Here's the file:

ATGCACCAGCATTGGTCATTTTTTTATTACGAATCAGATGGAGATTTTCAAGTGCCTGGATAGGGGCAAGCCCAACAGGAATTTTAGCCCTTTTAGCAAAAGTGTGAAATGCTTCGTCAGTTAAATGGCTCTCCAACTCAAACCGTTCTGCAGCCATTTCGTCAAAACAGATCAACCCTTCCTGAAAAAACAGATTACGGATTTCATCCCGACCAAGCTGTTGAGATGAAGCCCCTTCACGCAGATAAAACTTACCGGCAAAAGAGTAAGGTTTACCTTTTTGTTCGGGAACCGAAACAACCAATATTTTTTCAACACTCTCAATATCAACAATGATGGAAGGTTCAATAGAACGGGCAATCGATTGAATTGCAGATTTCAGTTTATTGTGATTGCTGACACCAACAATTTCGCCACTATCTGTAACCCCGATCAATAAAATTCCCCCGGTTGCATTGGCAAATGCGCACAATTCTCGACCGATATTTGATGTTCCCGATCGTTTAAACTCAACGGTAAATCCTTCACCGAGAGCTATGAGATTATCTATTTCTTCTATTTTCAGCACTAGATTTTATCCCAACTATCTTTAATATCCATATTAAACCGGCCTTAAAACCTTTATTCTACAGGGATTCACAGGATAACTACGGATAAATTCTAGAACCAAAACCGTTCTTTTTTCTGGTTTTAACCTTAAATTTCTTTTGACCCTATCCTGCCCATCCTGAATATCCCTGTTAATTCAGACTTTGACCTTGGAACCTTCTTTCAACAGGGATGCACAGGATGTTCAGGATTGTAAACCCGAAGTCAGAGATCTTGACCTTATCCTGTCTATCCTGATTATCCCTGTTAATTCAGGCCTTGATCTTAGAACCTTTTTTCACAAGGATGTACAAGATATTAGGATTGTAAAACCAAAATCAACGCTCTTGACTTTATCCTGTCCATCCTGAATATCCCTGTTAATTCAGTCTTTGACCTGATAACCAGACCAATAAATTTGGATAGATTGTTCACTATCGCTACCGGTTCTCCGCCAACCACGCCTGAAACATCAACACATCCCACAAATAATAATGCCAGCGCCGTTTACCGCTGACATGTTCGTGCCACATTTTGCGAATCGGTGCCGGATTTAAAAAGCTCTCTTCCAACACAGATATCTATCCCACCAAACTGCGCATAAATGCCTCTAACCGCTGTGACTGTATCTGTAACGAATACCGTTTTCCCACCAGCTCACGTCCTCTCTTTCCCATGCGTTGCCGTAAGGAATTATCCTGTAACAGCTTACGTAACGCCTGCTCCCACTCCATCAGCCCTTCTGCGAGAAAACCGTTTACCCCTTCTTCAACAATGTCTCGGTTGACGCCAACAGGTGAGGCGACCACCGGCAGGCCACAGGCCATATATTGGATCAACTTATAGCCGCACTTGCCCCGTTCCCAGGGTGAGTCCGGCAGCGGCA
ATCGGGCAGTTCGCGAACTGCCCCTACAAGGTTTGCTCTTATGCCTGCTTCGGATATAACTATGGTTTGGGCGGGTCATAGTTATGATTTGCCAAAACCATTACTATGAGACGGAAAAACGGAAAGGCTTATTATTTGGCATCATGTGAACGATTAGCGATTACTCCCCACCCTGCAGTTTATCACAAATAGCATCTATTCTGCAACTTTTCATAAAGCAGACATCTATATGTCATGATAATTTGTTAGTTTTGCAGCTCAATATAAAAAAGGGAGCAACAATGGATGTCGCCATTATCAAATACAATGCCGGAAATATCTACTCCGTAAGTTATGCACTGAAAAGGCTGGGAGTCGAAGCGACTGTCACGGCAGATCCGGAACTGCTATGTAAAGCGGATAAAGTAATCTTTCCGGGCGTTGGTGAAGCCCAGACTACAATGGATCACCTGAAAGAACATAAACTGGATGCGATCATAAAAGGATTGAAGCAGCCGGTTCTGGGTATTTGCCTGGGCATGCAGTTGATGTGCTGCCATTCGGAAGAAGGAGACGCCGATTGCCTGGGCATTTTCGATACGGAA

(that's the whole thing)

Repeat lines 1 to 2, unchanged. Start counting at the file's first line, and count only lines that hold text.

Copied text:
ATGCACCAGCATTGGTCATTTTTTTATTACGAATCAGATGGAGATTTTCAAGTGCCTGGATAGGGGCAAGCCCAACAGGAATTTTAGCCCTTTTAGCAAAAGTGTGAAATGCTTCGTCAGTTAAATGGCTCTCCAACTCAAACCGTTCTGCAGCCATTTCGTCAAAACAGATCAACCCTTCCTGAAAAAACAGATTACGGATTTCATCCCGACCAAGCTGTTGAGATGAAGCCCCTTCACGCAGATAAAACTTACCGGCAAAAGAGTAAGGTTTACCTTTTTGTTCGGGAACCGAAACAACCAATATTTTTTCAACACTCTCAATATCAACAATGATGGAAGGTTCAATAGAACGGGCAATCGATTGAATTGCAGATTTCAGTTTATTGTGATTGCTGACACCAACAATTTCGCCACTATCTGTAACCCCGATCAATAAAATTCCCCCGGTTGCATTGGCAAATGCGCACAATTCTCGACCGATATTTGATGTTCCCGATCGTTTAAACTCAACGGTAAATCCTTCACCGAGAGCTATGAGATTATCTATTTCTTCTATTTTCAGCACTAGATTTTATCCCAACTATCTTTAATATCCATATTAAACCGGCCTTAAAACCTTTATTCTACAGGGATTCACAGGATAACTACGGATAAATTCTAGAACCAAAACCGTTCTTTTTTCTGGTTTTAACCTTAAATTTCTTTTGACCCTATCCTGCCCATCCTGAATATCCCTGTTAATTCAGACTTTGACCTTGGAACCTTCTTTCAACAGGGATGCACAGGATGTTCAGGATTGTAAACCCGAAGTCAGAGATCTTGACCTTATCCTGTCTATCCTGATTATCCCTGTTAATTCAGGCCTTGATCTTAGAACCTTTTTTCACAAGGATGTACAAGATATTAGGATTGTAAAACCAAAATCAACGCTCTTGACTTTATCCTGTCCATCCTGAATATCCCTGTTAATTCAGTCTTTGACCTGATAACCAGACCAATAAATTTGGATAGATTGTTCACTATCGCTACCGGTTCTCCGCCAACCACGCCTGAAACATCAACACATCCCACAAATAATAATGCCAGCGCCGTTTACCGCTGACATGTTCGTGCCACATTTTGCGAATCGGTGCCGGATTTAAAAAGCTCTCTTCCAACACAGATATCTATCCCACCAAACTGCGCATAAATGCCTCTAACCGCTGTGACTGTATCTGTAACGAATACCGTTTTCCCACCAGCTCACGTCCTCTCTTTCCCATGCGTTGCCGTAAGGAATTATCCTGTAACAGCTTACGTAACGCCTGCTCCCACTCCATCAGCCCTTCTGCGAGAAAACCGTTTACCCCTTCTTCAACAATGTCTCGGTTGACGCCAACAGGTGAGGCGACCACCGGCAGGCCACAGGCCATATATTGGATCAACTTATAGCCGCACTTGCCCCGTTCCCAGGGTGAGTCCGGCAGCGGCA
ATCGGGCAGTTCGCGAACTGCCCCTACAAGGTTTGCTCTTATGCCTGCTTCGGATATAACTATGGTTTGGGCGGGTCATAGTTATGATTTGCCAAAACCATTACTATGAGACGGAAAAACGGAAAGGCTTATTATTTGGCATCATGTGAACGATTAGCGATTACTCCCCACCCTGCAGTTTATCACAAATAGCATCTATTCTGCAACTTTTCATAAAGCAGACATCTATATGTCATGATAATTTGTTAGTTTTGCAGCTCAATATAAAAAAGGGAGCAACAATGGATGTCGCCATTATCAAATACAATGCCGGAAATATCTACTCCGTAAGTTATGCACTGAAAAGGCTGGGAGTCGAAGCGACTGTCACGGCAGATCCGGAACTGCTATGTAAAGCGGATAAAGTAATCTTTCCGGGCGTTGGTGAAGCCCAGACTACAATGGATCACCTGAAAGAACATAAACTGGATGCGATCATAAAAGGATTGAAGCAGCCGGTTCTGGGTATTTGCCTGGGCATGCAGTTGATGTGCTGCCATTCGGAAGAAGGAGACGCCGATTGCCTGGGCATTTTCGATACGGAA